Preceptors vs. clinical instructors
- 0Dec 31, '04 by bookwormomI am a clinical instructor for sophomore 'Fundamentals of Nursing' students. In the Junior year, my students have preceptors for OB (unpaid staff nurses with a BSN), but a clinical instructor in psych (1:8 ratio). I am wondering how common it is for students to be precepted, and what you think the effect is on the quality of the learning experience.
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- 0Dec 31, '04 by Fiona59I remember all of my preceptors. Some really great nurses. Our (LPN) union got them the princely sum of 50cents/hour in additional wages when they have a student.
Some where just randomly assigned to us on the unit, others had taken a course in how to be an effective preceptor. I think they have to really love nursing and like students.
My favourite student memory is of my preceptor saying "I haven't done that in years" she then went and got a procedures manual and walked me through the procedure. I appreciated her honesty and willingess to relearn things along with me. I doubt that any of my instructors from college would have been willing to do that.
She retires in two years and nursing will be loosing a great LPN.
- 0Jan 3, '05 by VickyRN Senior ModeratorQuote from bookwormomIt is becoming more and more common for preceptors to be utilized, even in associate-degree programs. The push is on with most boards of nursing strongly recommending (or requiring) a preceptorship-type experience in the last semester. The IOM draft on the nursing shortage in North Carolina also was recommending more of a preceptorship-type experience.I am a clinical instructor for sophomore 'Fundamentals of Nursing' students. In the Junior year, my students have preceptors for OB (unpaid staff nurses with a BSN), but a clinical instructor in psych (1:8 ratio). I am wondering how common it is for students to be precepted, and what you think the effect is on the quality of the learning experience.
Quality-control is definitely an issue, and also finding sufficient numbers of staff nurses who are willing and qualified to precept.
I personally think that as long as faculty take great care to ensure a good "fit" between student and precepting nurse, the precepting experience can be a great learning experience for the student.
- 0Jan 3, '05 by ktsrnI'm in my last semester of my associates degree and one of our requirements is to follow and work with a preceptor to graduate. I'm looking forward to it. I think it will be a more honest look at the area you interested in working. We can choose which area we want to do this in. I'm thinking I might like to try psychiatric nursing, because it's seems like it would be very interesting and I've never worked in that field before. I wish we had to do this in my LPN training.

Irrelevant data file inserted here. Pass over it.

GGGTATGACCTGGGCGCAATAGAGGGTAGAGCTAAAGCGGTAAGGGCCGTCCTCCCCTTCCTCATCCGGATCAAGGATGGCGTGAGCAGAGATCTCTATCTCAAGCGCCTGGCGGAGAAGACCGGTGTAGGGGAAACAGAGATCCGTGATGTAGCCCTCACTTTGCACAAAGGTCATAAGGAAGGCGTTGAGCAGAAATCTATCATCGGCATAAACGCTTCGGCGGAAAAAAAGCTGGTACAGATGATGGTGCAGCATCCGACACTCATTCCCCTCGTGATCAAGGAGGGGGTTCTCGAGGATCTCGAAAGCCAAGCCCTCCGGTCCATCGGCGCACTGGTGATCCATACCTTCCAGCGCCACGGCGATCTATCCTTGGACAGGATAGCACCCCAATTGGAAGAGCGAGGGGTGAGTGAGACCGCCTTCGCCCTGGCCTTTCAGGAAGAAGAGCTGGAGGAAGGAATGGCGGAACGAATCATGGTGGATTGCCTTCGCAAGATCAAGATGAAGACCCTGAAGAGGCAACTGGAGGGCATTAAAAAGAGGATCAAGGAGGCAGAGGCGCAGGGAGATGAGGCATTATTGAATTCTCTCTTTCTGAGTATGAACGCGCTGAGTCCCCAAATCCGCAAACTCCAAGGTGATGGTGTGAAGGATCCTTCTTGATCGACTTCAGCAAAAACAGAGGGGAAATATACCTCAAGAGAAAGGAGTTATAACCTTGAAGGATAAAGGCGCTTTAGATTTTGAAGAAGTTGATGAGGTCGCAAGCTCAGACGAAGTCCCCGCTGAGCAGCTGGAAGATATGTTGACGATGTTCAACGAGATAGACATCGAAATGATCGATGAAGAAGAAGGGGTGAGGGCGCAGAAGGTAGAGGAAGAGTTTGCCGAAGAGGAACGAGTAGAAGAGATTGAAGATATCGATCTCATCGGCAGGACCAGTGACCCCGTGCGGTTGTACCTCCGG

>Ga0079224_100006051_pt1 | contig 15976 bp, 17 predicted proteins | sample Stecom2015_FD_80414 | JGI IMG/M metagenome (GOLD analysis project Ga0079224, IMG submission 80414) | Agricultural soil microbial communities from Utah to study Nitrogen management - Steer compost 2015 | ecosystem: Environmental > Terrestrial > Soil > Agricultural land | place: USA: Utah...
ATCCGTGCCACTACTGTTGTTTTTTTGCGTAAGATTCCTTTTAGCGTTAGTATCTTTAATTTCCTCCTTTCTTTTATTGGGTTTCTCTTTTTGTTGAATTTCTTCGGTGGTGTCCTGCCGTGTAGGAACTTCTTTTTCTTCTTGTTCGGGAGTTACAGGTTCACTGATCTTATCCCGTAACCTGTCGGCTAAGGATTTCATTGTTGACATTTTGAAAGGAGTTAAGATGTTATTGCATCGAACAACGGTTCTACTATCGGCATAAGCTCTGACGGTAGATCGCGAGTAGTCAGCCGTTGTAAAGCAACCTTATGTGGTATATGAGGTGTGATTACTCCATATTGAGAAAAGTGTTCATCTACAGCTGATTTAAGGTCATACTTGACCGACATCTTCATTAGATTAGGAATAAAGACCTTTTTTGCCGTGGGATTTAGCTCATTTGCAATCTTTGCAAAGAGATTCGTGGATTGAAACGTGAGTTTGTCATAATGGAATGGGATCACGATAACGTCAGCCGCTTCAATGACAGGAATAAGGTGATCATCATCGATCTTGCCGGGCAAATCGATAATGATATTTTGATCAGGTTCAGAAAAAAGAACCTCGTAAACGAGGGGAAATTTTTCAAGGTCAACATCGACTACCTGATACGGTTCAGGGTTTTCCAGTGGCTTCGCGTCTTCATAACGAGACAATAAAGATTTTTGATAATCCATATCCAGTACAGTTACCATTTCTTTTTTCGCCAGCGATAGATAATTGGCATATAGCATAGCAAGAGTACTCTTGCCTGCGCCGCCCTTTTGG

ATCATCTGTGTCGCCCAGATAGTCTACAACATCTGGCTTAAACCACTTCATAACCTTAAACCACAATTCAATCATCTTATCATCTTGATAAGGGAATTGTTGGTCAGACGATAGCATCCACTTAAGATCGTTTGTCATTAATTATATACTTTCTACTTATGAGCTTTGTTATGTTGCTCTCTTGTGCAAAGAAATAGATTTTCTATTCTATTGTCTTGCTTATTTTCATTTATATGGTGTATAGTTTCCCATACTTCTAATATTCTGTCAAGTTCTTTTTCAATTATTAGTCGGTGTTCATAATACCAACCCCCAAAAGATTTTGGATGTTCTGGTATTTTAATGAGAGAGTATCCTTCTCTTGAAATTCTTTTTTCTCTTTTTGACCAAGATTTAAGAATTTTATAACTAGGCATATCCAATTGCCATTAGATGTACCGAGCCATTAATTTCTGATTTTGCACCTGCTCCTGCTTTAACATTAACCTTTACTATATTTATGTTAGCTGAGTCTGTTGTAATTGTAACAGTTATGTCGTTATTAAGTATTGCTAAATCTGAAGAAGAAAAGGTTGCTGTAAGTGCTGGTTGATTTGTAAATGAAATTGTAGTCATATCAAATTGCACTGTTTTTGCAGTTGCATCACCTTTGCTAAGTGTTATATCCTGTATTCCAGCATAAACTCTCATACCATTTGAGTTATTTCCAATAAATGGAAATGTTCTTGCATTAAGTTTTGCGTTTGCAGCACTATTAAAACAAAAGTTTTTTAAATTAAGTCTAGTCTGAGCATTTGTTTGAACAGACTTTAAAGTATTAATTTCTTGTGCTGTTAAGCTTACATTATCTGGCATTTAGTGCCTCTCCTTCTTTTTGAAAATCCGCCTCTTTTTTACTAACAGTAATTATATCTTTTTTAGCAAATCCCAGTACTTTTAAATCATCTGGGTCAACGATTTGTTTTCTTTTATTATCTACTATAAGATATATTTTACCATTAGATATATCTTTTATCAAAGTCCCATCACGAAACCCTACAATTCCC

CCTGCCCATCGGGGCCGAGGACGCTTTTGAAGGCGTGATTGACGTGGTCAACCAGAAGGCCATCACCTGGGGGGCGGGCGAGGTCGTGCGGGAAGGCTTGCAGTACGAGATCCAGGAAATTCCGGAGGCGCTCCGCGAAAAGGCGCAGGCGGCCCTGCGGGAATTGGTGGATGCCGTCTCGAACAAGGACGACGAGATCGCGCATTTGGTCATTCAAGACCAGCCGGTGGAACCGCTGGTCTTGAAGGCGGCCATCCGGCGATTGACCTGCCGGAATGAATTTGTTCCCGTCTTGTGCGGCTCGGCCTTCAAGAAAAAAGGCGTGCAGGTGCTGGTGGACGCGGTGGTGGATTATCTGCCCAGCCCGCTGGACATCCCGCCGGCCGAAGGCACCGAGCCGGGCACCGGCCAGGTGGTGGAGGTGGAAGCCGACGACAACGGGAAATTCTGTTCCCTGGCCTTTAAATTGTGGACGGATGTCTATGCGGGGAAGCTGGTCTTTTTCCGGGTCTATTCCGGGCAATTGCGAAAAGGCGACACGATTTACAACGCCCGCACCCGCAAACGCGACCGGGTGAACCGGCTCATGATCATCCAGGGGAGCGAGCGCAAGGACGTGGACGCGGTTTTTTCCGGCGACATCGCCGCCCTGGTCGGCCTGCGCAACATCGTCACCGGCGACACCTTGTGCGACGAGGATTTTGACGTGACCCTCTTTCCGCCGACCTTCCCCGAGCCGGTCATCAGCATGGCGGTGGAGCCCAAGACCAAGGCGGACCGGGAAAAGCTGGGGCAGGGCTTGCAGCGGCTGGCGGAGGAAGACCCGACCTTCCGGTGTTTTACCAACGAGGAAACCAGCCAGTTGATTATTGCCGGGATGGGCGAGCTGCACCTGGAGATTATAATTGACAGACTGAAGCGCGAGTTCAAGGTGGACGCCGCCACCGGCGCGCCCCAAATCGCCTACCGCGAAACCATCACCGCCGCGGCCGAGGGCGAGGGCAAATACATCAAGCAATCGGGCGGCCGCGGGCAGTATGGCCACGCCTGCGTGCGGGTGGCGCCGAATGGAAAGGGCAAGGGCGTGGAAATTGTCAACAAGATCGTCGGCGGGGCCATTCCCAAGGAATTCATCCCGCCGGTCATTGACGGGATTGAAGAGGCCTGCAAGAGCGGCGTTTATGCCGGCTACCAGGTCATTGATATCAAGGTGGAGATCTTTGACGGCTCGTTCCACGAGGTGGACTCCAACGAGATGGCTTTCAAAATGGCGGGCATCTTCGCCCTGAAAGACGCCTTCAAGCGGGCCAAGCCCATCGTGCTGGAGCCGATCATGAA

- 0Jan 3, '05 by rnmi2004I just graduated from an assoc. program, and one of my rotations in the final semester had us paired with a preceptor. There was still a clinical instructor, but the students in my group were spread out on 4 floors of the hospital. It was one of the most enjoyable experiences I've had as a student. Don't get me wrong--I got along great with every one of my clinical instructors--but I feel like I learned so much more with the preceptor and it was a lot less stressful knowing that she wasn't "grading" me. It was also nice not having to share one instructor among 10 students.
- 0Jan 5, '05 by purplemaniaI have done a little research on this topic lately. Seems that precepted experiences are valuable in many ways to both student and the institution. The preceptor generally has an enriching experience as well. Negatives: preceptor and instructor may emphasize different things. Student is being graded on what instructor thinks is impt. so that can be confusing to some students. Preceptors may have tons of practical experience but little teaching experience so might instill "bad habits". The worst is "I don't care what they teach you, this is the real world" attitude. Our hospital has a liaison nurse who tries to keep preceptors abreast of new educational trends and keep the school informed on practice trends. This seems to be mutually beneficial.